These moments make up some of the best horror sequences in The Callisto Protocol , although they also offer good old-fashioned panic. Some of these are simple but effective tricks, such as placing parasitic worms in boxes instead of treats that pop out like a jack-in-the-box when opened. Striking Distance Studios uses some scary late games like this one (you can only scare me so many times when a human crawls in), but these surprises ensure that no part of Prison of Black Iron feels like dawn in a safe room. I don't want to run away or die.
My favorite quality of The Callisto Protocol and my biggest complaint about it is its unique combat system. Upon entering, I assume that he is going to copy notes from Dead Space about Jacob having some sort of plasma cutter that can strategically cut off limbs. In contrast, Striking Distance Studios creates an original system that feels far more desperate, emphasizing that Jacob is a caged animal who relies on his instincts to survive. Combat is based on a combination of melee attacks and shooting, but the focus is on the former. At the beginning of the game, Jacob takes a heavy stick from a dead guard, which he can use to fend off monsters. As he swung, I felt his entire body sink into her, as if his life depended on it. Each slap landed with a satisfying hit; I felt the weight of metal on the bone structure that supported this strange, rotting flesh.
The weapon is more effective as follow-up attacks that can be linked to attack combos, allowing Jacob to directly target the middle of the chain of attacks and unleash a massive explosion. There's a solid rhythm to a successful fight, waiting for the right moment for Jacob to hit the monster and shoot like a well-timed drummer to hit the cymbal. Players can run and shoot, but saving ammo is important. Sometimes during the battle, the monster will start to release tentacles from its chest, indicating that the monster is about to turn into a more formidable enemy. Accurate shooting will minimize this problem, and pistols seem to be a valuable countermeasure.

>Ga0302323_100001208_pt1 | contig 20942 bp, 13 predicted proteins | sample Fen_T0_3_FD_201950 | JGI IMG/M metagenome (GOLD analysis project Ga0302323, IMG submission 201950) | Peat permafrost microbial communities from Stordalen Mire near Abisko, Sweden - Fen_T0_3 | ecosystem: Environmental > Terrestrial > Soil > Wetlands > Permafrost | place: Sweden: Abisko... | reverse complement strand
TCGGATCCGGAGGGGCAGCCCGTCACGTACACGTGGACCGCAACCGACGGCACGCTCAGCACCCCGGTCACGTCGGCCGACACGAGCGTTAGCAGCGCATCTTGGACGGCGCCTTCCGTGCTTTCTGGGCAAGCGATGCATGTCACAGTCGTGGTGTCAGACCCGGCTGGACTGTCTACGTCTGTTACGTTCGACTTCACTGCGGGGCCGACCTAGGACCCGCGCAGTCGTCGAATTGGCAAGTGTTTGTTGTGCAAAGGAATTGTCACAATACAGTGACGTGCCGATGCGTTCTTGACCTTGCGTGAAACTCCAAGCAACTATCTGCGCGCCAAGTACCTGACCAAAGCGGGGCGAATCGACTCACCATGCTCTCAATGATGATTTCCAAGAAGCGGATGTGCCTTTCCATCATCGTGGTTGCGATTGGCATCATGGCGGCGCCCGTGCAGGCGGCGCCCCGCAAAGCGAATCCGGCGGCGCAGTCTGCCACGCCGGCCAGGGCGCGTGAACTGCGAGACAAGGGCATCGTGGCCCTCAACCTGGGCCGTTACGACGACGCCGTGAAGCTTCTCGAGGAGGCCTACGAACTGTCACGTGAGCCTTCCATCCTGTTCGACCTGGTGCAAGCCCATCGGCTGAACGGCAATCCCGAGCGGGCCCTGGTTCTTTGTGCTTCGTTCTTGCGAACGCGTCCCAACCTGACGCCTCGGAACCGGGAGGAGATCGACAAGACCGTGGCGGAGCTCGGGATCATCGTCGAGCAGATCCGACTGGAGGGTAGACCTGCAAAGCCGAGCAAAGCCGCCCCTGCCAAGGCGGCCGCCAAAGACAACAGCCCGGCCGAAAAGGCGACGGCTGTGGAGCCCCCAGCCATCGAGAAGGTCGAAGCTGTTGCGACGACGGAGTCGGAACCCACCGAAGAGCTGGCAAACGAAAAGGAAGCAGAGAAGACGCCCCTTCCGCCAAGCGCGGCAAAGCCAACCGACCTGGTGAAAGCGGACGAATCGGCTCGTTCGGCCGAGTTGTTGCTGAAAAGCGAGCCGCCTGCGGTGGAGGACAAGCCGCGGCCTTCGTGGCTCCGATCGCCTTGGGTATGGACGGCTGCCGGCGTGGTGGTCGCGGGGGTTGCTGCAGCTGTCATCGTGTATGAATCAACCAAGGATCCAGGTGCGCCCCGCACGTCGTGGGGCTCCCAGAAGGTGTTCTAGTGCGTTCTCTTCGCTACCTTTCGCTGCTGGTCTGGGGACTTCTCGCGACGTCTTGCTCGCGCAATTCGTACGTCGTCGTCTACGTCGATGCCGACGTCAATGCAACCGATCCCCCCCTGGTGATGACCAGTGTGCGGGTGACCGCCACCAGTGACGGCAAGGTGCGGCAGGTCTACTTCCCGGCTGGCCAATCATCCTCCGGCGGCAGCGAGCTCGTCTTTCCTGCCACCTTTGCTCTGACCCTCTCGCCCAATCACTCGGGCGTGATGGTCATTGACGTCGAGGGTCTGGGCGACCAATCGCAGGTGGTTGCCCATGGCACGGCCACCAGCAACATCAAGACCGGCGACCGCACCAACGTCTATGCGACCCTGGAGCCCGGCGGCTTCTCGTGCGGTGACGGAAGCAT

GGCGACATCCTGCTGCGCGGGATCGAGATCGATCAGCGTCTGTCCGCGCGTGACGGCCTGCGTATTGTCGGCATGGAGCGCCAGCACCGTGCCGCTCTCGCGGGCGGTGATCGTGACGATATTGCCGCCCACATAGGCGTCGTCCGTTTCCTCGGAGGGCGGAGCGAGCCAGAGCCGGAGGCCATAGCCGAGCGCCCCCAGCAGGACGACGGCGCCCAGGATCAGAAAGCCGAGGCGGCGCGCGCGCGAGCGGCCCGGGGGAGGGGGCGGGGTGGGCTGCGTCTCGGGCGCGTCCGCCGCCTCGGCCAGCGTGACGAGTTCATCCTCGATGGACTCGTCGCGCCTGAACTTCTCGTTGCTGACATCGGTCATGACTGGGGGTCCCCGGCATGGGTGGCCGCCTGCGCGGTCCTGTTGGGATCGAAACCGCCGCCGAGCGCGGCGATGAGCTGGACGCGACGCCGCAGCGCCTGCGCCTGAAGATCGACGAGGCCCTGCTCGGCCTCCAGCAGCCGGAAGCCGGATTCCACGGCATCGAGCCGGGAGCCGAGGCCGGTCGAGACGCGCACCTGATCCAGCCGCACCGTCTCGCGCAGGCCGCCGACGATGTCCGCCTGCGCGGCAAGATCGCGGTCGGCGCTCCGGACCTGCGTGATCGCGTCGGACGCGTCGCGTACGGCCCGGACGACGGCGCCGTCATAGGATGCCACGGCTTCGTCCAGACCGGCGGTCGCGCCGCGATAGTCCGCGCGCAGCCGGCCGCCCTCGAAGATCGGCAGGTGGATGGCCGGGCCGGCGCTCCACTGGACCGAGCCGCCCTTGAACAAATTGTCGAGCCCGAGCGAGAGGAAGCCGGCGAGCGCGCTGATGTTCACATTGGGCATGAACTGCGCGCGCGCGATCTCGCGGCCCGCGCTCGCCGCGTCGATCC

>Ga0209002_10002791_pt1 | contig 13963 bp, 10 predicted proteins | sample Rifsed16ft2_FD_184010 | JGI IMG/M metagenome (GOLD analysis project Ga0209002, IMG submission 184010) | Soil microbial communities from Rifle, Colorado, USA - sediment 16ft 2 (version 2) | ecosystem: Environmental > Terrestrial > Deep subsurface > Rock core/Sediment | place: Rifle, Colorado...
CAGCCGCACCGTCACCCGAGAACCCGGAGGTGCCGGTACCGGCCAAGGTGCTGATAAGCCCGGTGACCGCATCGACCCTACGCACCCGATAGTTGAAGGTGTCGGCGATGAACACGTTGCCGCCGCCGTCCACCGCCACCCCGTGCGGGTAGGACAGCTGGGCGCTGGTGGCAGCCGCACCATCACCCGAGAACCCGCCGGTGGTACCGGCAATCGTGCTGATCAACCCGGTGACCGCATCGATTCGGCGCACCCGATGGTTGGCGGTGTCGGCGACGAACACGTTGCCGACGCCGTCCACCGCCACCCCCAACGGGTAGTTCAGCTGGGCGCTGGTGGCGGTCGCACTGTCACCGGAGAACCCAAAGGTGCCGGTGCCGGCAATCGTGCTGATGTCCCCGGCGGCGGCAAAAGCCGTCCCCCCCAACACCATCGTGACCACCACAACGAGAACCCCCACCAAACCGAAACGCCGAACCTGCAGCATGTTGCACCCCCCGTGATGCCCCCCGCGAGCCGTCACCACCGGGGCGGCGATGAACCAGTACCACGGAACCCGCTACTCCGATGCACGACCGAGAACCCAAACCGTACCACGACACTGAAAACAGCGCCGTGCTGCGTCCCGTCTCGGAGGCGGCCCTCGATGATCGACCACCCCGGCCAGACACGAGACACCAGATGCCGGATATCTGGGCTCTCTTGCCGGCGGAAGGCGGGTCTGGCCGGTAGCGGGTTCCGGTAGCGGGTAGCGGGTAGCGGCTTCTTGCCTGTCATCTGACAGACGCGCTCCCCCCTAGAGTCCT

As part of his stamina, Jacob also has gravity that pulls enemies forward. This allows the player to create a vicious slapstick comedy, as Jacob can throw enemies into spinning paddles or throw them into a precipice. When these three instruments work together, the battle becomes like a symphony. In my most memorable fight, I pushed the enemy into a hollow wall and hit him with my club so hard that he immediately lost consciousness. Then I turned around and shot another giant with a shotgun blast, so hard that he hit the fan. Sick, terrible, beautiful.
While these basic concepts form a solid foundation, problems arise when combined with the more original Callisto Protocol escape system. As Jacob approached the attacking enemy, the stick controlling his movement suddenly changed into a dodge stick. Pressing left or right will dodge incoming attacks, while pressing back will block them. It's an interesting concept, it seems like a way to seamlessly integrate what is usually fast movement into combat. However, in practice it is a bit confusing.
I often try to back away from enemies, but my expected move changes to dodge. It's good for one-on-one encounters, but gets messy when there are more enemies on screen. Suddenly, I found myself surrounded by enemies who were giving me free kicks from behind as I struggled to avoid what was in front of me. This is especially frustrating when you get stuck in a narrow aisle (a common situation) which causes the camera to swing violently into a possible position in the mosh pit.